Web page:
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Violence and Aggression at Work


Being in the legal sector and in a regulatory role, I consider that we as solicitors are at the forefront of providing the requisite advice for our client, whether that be good or bad. A topic which often goes under the radar is how much abuse is one expected to tolerate while at work?

The Health and Safety Executive (HSE) defines work-related violence as:

‘Any incident in which a person is abused, threatened or assaulted in circumstances relating to their work.’

It is important to remember that this can include:

  • verbal abuse or threats, including face-to-face, online and via telephone;
  • physical attacks.

This might include violence from clients towards a person at work.

For violence to be work-related, it must be in connection with the work activity. For example, the following situations would not be included in this definition:

  • personal disputes between workers and other people, such as family members;
  • violence between people not at work, such as clients.

The Impact?

Work-related violence can have an impact on both you and your colleagues, including those who may witness an incident. It can cause:

  • injury in serious cases;
  • stress and mental health conditions, which would be more common; or
  • disability or death in extreme cases.

There can be physical harm, but serious or persistent verbal abuse or threats can also have a serious effect on a worker's mental health.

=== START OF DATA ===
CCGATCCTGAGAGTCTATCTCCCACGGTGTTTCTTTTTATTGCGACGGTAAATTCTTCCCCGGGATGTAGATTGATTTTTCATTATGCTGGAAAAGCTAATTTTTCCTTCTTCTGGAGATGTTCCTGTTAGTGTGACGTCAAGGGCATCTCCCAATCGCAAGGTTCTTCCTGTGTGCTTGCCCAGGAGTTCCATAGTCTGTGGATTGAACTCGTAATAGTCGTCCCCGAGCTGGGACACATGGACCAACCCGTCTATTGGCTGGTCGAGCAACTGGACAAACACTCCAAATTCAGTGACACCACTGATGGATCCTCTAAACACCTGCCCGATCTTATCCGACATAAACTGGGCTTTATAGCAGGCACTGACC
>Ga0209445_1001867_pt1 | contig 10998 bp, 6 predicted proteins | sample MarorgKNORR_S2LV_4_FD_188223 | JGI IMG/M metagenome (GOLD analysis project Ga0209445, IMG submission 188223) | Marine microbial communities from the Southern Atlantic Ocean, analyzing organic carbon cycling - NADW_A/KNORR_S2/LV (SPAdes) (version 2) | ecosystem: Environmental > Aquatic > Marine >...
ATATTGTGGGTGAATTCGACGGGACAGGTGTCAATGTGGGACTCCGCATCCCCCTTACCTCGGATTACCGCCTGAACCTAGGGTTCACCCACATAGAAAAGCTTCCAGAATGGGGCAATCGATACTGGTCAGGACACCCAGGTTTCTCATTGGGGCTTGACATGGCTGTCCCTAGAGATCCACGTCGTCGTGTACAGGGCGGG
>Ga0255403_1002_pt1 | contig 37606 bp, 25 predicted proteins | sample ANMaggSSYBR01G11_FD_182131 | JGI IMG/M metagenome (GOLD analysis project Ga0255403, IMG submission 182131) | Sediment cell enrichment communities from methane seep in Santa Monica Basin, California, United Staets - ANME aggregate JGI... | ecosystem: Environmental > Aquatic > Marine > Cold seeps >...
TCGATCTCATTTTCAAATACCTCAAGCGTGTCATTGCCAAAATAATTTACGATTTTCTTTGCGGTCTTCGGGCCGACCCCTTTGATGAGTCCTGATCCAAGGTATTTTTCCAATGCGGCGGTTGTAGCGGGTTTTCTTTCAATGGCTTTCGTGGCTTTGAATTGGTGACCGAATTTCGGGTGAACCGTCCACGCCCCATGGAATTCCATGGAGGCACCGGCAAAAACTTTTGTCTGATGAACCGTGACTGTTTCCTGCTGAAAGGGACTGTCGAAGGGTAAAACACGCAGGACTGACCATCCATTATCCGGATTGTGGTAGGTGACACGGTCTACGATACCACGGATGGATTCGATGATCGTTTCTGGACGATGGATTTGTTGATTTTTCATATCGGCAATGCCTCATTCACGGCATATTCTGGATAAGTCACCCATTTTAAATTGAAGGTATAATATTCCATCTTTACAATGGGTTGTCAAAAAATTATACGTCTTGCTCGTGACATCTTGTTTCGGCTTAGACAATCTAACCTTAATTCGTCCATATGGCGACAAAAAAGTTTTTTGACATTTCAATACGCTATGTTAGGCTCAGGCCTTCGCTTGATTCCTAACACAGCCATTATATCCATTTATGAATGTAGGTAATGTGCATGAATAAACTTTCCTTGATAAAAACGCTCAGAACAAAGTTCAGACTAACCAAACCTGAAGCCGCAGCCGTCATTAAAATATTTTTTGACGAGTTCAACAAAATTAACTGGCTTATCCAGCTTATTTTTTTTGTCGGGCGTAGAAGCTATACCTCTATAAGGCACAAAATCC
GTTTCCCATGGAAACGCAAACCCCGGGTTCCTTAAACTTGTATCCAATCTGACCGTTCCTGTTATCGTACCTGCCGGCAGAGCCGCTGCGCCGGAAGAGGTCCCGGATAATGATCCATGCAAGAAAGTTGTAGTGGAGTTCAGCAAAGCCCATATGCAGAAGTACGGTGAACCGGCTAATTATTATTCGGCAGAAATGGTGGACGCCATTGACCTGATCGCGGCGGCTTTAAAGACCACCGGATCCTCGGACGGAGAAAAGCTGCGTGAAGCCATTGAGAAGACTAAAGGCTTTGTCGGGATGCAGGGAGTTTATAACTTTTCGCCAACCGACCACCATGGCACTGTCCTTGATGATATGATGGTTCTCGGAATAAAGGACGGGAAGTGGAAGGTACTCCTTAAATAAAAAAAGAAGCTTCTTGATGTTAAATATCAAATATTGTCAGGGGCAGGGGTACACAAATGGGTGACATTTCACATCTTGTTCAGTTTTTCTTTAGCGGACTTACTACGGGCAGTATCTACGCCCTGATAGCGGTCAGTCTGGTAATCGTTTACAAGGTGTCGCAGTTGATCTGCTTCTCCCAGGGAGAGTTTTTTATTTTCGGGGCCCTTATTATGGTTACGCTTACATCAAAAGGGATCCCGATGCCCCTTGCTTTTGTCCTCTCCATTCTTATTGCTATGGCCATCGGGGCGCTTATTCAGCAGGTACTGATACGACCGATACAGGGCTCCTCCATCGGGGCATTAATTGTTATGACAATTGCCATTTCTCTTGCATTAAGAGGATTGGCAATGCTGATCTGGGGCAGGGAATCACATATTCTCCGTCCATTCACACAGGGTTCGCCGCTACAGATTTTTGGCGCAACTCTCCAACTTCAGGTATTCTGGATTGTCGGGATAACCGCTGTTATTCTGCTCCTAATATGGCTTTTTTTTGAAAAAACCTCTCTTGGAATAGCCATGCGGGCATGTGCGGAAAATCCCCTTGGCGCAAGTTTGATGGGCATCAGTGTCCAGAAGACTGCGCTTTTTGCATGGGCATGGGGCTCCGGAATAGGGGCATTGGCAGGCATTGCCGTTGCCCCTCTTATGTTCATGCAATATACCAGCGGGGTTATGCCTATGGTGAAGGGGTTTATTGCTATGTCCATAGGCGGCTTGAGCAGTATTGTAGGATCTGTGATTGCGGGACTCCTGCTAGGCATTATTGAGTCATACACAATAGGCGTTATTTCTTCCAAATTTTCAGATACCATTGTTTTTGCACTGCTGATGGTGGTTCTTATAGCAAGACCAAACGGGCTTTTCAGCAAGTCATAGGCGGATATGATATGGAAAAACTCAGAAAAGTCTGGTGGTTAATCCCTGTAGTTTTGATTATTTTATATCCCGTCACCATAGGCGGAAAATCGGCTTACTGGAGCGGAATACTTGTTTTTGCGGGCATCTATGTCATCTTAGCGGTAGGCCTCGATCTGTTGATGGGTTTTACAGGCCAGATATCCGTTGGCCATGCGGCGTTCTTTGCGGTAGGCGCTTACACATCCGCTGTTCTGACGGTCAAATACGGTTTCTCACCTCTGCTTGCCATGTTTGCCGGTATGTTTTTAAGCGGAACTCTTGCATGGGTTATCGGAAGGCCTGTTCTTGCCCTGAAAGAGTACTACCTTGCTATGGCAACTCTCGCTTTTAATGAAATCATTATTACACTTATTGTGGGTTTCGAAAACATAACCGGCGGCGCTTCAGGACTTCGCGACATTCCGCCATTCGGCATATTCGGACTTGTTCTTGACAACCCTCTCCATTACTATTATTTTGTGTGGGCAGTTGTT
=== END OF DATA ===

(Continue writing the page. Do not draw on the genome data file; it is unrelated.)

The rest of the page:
For employers, violence can lead to increased staff sickness, poor morale/confidence, and a damaged reputation, making it difficult to recruit and keep staff. It can also mean extra costs, with higher insurance premiums and compensation payments.

There are many reasons why workers do not report violence or aggression. These include:

  • believing it is just part of the job;
  • fearing they will be blamed for the incident;
  • not knowing how to report and record incidents;
  • reporting and recording procedures are time-consuming, too complicated or difficult to use;
  • believing nothing will be done about it; and
  • thinking the reputation of the business may be damaged.

Providing support for your workers

There can be a significant impact on workers who are directly involved in and those who witness an incident. It can affect workers’ mental and physical health.

Here are some key points to consider:

  • victims will react in different ways − consider changing a person’s job role or working conditions if they are particularly affected by the incident;
  • sensitive and appropriate support will reduce the victim’s suffering, for example offer them a chance to talk openly about the incident as soon as possible;
  • you can offer confidential counselling if your organisation provides this, or give them the details of local counselling services, or charities such as Victim Support; and
  • make sure the workers dealing with post-incident situations are fully trained and know how to support their colleagues.

Mitun Chauhan - Solicitor

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